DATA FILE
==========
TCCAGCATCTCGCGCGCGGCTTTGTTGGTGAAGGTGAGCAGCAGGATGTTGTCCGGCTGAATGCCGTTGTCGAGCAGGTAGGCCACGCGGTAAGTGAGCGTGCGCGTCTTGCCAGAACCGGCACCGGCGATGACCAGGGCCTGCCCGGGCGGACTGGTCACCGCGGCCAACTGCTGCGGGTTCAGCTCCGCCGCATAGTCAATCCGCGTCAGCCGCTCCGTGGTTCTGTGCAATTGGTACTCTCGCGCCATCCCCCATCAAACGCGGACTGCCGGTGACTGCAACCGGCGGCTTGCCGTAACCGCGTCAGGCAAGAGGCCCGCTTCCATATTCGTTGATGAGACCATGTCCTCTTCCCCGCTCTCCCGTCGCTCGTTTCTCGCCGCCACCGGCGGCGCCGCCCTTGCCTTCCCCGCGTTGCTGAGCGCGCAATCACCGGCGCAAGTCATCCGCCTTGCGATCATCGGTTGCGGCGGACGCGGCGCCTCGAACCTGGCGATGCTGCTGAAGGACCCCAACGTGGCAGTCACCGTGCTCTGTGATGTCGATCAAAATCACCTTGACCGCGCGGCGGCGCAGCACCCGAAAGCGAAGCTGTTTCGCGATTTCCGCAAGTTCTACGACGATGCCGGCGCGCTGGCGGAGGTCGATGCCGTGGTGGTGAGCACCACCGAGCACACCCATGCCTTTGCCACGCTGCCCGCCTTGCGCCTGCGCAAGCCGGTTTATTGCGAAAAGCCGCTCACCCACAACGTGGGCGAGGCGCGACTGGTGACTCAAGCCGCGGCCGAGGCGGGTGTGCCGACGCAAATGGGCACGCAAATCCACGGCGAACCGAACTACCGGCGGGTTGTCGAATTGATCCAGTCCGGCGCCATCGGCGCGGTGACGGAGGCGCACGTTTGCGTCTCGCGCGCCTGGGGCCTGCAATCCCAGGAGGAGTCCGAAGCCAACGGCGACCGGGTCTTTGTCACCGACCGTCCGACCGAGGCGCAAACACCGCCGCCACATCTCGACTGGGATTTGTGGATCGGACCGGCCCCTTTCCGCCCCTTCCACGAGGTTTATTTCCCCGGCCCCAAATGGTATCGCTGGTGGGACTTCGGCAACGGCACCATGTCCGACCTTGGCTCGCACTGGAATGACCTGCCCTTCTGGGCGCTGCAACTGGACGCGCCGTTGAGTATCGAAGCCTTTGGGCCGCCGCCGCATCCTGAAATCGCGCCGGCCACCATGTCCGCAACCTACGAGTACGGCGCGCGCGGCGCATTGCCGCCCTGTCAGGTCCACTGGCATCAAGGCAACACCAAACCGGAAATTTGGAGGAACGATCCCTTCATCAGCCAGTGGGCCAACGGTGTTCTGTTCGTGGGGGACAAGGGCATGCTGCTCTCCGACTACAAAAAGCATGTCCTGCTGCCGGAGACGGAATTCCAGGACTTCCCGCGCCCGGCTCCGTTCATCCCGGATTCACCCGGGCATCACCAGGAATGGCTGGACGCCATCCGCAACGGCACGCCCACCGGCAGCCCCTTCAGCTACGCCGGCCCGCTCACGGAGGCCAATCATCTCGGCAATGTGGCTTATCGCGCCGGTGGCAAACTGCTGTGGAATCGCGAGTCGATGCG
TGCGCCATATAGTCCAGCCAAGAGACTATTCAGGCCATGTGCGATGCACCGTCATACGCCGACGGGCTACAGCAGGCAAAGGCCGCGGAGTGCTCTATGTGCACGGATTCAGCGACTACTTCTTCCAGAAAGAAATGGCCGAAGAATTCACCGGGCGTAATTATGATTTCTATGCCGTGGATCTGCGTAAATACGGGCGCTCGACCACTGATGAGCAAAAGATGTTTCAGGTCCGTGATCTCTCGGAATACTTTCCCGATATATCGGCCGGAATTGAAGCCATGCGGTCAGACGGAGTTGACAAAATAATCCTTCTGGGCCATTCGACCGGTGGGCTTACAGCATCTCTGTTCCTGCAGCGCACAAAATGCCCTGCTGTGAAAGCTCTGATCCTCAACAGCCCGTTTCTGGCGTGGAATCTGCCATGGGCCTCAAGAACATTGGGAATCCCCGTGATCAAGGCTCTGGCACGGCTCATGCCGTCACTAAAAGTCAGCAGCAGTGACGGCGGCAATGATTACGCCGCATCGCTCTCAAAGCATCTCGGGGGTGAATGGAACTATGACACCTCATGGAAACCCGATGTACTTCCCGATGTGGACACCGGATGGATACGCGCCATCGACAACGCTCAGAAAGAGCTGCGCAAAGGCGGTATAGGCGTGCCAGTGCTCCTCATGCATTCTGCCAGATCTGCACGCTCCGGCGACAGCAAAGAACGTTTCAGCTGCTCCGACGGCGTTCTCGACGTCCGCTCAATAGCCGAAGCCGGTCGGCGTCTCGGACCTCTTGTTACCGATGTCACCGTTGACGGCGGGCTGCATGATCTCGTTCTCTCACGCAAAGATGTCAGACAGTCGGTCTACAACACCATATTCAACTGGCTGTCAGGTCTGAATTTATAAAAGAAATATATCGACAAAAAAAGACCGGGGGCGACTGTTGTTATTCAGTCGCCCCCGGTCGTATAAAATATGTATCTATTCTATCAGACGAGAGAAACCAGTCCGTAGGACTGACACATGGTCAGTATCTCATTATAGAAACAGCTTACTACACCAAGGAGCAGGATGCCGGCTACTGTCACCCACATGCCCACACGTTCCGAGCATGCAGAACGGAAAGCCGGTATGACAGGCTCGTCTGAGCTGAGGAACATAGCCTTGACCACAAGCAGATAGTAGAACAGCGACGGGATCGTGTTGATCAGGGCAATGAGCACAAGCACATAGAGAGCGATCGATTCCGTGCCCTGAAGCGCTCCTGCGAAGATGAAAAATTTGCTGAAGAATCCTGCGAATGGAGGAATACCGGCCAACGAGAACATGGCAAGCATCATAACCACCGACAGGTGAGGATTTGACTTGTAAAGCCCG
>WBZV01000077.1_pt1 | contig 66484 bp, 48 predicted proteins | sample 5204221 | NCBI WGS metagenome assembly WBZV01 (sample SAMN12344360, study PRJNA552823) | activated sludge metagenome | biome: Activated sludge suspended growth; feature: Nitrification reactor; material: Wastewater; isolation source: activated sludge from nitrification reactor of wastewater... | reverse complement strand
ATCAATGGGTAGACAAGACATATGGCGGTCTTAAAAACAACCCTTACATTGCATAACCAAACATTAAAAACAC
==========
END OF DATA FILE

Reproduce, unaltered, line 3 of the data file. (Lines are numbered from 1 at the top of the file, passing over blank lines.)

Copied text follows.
>WBZV01000077.1_pt1 | contig 66484 bp, 48 predicted proteins | sample 5204221 | NCBI WGS metagenome assembly WBZV01 (sample SAMN12344360, study PRJNA552823) | activated sludge metagenome | biome: Activated sludge suspended growth; feature: Nitrification reactor; material: Wastewater; isolation source: activated sludge from nitrification reactor of wastewater... | reverse complement strand